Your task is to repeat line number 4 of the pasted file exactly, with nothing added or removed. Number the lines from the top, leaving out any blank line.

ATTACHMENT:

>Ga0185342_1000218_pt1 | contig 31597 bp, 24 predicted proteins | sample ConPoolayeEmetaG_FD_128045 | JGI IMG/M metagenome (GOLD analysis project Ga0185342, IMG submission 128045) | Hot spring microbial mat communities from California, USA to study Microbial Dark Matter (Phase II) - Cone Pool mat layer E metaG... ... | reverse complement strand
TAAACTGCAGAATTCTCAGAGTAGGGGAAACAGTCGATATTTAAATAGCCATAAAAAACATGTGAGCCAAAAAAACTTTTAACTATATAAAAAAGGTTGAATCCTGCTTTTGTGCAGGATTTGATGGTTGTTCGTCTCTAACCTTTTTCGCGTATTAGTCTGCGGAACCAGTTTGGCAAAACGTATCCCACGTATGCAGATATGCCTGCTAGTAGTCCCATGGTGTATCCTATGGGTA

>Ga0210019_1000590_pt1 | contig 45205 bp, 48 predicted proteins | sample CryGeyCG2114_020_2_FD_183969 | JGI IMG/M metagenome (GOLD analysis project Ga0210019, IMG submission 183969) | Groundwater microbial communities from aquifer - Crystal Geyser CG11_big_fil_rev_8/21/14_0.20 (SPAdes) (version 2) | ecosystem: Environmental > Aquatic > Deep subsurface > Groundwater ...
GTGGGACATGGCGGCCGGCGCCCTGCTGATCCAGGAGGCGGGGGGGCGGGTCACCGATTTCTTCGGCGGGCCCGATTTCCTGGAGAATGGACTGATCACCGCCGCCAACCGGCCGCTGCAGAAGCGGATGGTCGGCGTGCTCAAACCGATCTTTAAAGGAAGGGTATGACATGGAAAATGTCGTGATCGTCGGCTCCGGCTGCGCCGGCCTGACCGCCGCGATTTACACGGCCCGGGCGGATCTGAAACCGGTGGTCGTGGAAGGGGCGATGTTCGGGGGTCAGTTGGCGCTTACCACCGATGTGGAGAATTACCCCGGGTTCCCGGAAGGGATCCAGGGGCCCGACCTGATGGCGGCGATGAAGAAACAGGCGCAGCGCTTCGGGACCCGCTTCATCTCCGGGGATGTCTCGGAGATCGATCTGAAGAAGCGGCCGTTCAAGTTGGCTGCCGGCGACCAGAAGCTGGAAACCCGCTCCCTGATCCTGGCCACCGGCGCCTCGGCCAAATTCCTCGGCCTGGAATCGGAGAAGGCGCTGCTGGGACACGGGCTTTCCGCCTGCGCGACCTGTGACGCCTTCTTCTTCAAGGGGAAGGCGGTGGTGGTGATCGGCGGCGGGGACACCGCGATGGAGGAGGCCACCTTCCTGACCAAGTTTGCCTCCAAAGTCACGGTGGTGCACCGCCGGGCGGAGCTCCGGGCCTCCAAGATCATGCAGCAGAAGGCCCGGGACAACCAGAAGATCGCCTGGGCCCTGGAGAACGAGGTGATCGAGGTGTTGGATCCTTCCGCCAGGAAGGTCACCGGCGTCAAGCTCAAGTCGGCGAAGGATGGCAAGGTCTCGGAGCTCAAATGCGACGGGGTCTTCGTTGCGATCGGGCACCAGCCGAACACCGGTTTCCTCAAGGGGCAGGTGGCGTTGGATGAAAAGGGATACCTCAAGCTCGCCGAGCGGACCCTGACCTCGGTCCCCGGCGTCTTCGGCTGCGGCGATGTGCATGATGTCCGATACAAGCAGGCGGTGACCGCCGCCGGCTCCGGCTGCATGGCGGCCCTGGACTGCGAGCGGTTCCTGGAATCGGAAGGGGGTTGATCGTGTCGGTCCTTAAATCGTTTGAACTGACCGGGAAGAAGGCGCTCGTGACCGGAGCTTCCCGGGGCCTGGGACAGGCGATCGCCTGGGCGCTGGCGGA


GTGGGACATGGCGGCCGGCGCCCTGCTGATCCAGGAGGCGGGGGGGCGGGTCACCGATTTCTTCGGCGGGCCCGATTTCCTGGAGAATGGACTGATCACCGCCGCCAACCGGCCGCTGCAGAAGCGGATGGTCGGCGTGCTCAAACCGATCTTTAAAGGAAGGGTATGACATGGAAAATGTCGTGATCGTCGGCTCCGGCTGCGCCGGCCTGACCGCCGCGATTTACACGGCCCGGGCGGATCTGAAACCGGTGGTCGTGGAAGGGGCGATGTTCGGGGGTCAGTTGGCGCTTACCACCGATGTGGAGAATTACCCCGGGTTCCCGGAAGGGATCCAGGGGCCCGACCTGATGGCGGCGATGAAGAAACAGGCGCAGCGCTTCGGGACCCGCTTCATCTCCGGGGATGTCTCGGAGATCGATCTGAAGAAGCGGCCGTTCAAGTTGGCTGCCGGCGACCAGAAGCTGGAAACCCGCTCCCTGATCCTGGCCACCGGCGCCTCGGCCAAATTCCTCGGCCTGGAATCGGAGAAGGCGCTGCTGGGACACGGGCTTTCCGCCTGCGCGACCTGTGACGCCTTCTTCTTCAAGGGGAAGGCGGTGGTGGTGATCGGCGGCGGGGACACCGCGATGGAGGAGGCCACCTTCCTGACCAAGTTTGCCTCCAAAGTCACGGTGGTGCACCGCCGGGCGGAGCTCCGGGCCTCCAAGATCATGCAGCAGAAGGCCCGGGACAACCAGAAGATCGCCTGGGCCCTGGAGAACGAGGTGATCGAGGTGTTGGATCCTTCCGCCAGGAAGGTCACCGGCGTCAAGCTCAAGTCGGCGAAGGATGGCAAGGTCTCGGAGCTCAAATGCGACGGGGTCTTCGTTGCGATCGGGCACCAGCCGAACACCGGTTTCCTCAAGGGGCAGGTGGCGTTGGATGAAAAGGGATACCTCAAGCTCGCCGAGCGGACCCTGACCTCGGTCCCCGGCGTCTTCGGCTGCGGCGATGTGCATGATGTCCGATACAAGCAGGCGGTGACCGCCGCCGGCTCCGGCTGCATGGCGGCCCTGGACTGCGAGCGGTTCCTGGAATCGGAAGGGGGTTGATCGTGTCGGTCCTTAAATCGTTTGAACTGACCGGGAAGAAGGCGCTCGTGACCGGAGCTTCCCGGGGCCTGGGACAGGCGATCGCCTGGGCGCTGGCGGA